My laptop is encrypted with BitLocker with TPM-Only protection and Secure Boot is enabled. Since I do not have any UEFI password set to prevent changes to the UEFI firmware settings, will an attacker still be able to read and access the encrypted hard drive? My recovery key is stored in a secure place away from the laptop. I am the only user using the laptop.

I just need to prevent my data from being read and accessed.

So my question is, even without setting a UEFI/BIOS password, can the encrypted data be read on the hard drive?

Of course, an attacker can just change the UEFI/BIOS settings, disable Secure Boot, and boot from a malicious program. But, will the attacker still be able to read the contents of the encrypted hard drive?


1 Answer 1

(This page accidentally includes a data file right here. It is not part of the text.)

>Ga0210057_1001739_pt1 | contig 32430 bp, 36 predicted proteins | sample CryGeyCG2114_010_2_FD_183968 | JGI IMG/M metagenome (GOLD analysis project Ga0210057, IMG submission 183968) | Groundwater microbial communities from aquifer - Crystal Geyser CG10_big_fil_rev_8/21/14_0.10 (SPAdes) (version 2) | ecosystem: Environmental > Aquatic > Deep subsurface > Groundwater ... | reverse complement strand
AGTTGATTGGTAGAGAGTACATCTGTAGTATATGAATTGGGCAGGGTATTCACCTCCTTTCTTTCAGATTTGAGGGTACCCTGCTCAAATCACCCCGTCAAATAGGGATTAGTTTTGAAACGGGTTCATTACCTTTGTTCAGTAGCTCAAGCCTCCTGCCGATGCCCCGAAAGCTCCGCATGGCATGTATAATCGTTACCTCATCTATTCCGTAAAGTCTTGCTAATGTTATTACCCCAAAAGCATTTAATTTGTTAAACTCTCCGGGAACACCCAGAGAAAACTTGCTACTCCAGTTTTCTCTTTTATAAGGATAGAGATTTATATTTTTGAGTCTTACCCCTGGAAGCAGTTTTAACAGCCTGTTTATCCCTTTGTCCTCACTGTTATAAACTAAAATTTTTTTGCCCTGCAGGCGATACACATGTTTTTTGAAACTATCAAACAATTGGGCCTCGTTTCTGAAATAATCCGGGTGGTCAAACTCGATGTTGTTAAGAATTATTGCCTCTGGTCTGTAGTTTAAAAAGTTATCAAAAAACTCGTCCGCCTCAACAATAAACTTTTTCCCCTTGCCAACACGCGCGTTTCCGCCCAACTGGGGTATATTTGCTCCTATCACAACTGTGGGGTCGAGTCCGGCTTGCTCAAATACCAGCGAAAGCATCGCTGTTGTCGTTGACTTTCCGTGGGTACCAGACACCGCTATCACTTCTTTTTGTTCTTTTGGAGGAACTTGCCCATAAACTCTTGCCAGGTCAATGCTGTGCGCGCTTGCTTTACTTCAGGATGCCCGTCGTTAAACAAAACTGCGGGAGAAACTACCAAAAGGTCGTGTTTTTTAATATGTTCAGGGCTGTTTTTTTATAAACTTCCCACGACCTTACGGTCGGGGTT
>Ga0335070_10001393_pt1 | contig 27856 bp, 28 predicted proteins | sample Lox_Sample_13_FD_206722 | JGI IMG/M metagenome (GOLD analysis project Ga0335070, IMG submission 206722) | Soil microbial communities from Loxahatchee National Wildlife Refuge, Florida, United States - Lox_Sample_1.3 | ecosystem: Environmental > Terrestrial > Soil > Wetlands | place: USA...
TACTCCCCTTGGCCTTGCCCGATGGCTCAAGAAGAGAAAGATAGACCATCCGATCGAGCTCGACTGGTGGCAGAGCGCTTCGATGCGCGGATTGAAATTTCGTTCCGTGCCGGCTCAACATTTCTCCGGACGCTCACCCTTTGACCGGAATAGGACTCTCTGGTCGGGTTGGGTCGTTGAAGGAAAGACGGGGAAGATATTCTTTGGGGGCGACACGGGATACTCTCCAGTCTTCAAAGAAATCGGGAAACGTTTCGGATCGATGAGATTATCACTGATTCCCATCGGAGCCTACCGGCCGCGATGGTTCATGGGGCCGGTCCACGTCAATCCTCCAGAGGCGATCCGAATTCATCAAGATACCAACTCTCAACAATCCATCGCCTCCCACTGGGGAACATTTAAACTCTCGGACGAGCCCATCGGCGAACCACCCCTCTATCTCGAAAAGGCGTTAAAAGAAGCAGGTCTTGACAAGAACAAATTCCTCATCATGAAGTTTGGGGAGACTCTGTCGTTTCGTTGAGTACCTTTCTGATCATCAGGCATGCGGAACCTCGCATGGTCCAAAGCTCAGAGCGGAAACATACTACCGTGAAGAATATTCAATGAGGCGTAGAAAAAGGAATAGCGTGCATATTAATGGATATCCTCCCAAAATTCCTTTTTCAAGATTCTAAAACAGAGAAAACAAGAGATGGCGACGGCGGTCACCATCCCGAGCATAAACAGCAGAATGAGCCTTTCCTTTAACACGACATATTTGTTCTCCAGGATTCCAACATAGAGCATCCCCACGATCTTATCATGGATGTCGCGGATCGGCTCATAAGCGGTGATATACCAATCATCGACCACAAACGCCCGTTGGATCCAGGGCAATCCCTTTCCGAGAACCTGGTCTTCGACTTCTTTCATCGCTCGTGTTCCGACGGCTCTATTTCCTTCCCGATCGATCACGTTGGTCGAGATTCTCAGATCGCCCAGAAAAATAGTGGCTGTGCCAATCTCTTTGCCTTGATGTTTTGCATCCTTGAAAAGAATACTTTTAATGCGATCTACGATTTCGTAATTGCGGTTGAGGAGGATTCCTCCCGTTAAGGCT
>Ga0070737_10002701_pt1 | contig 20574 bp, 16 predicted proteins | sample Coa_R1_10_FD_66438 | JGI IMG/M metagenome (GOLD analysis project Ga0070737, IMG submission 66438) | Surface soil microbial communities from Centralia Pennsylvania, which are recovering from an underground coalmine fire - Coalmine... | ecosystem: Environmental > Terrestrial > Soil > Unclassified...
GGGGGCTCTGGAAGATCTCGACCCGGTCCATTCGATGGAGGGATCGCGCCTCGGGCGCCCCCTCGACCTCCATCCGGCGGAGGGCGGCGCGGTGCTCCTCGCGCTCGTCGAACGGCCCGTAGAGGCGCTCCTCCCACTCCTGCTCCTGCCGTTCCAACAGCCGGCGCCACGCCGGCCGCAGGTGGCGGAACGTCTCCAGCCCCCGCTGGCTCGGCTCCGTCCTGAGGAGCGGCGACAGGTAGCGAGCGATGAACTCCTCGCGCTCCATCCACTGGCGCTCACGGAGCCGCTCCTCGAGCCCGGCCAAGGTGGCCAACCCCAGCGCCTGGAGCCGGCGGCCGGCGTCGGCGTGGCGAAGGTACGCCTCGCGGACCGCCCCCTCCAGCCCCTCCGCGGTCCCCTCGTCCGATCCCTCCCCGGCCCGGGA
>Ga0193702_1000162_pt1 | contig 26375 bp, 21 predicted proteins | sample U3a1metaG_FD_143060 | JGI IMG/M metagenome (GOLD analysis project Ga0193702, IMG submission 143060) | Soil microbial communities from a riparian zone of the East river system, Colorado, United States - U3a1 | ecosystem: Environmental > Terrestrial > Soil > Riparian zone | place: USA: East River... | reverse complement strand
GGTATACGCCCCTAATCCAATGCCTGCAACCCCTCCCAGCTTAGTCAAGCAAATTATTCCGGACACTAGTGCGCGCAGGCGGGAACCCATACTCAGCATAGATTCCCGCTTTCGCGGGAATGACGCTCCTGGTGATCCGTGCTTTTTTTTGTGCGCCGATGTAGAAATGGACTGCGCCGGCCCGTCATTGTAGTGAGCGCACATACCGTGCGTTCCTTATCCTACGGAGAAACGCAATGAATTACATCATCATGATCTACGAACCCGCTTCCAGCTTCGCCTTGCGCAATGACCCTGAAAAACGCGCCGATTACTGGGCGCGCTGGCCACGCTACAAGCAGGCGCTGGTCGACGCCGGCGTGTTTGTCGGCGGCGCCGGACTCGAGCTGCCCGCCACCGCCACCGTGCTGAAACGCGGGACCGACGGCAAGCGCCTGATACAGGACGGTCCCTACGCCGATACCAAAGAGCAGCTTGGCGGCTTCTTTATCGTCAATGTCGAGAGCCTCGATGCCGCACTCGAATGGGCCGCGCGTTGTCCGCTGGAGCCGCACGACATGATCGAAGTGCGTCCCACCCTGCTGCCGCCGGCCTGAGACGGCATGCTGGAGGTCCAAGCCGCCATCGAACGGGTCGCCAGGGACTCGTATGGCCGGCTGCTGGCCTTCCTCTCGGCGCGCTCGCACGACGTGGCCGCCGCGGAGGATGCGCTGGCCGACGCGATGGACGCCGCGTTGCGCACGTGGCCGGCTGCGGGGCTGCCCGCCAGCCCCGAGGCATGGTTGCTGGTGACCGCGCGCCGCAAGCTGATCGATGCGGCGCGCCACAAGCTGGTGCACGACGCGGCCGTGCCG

The information you provide is not really sufficient for an exact determination.

An encrypted HDD should be generally secure, but the Bitlocker itself is not. Its encryption proved to not even actually work in some scenarios.

Depending on the correct implementation, the hardware it is used on and vulnerabilities like CVE-2018-12037, CVE-2018-12038, using bitlocker can be safe or NOT.

Regarding the UEFI password relation, Bitlocker blocks operating systems from accessing certain volumes and needs password decryption but it existed before UEFI and its information is typically stored on a Windows System or Recovery partition, therefore independent, while secure boot blocks untrusted operating systems from booting.

As a conclusion, setting or not an UEFI password does not influence how functional (or not functional) Bitlocker is.

If Bitlocker initially worked correctly and the encryption was actually done, no, attackers cannot access it.

  • Suppose an attacker boots up a malicious software program on my laptop, can they still be able to read and access the contents of the BitLocker encrypted hard drive? BitLocker is set up to use TPM-Only protection on my laptop.
    – user204336
    Apr 11, 2019 at 12:52

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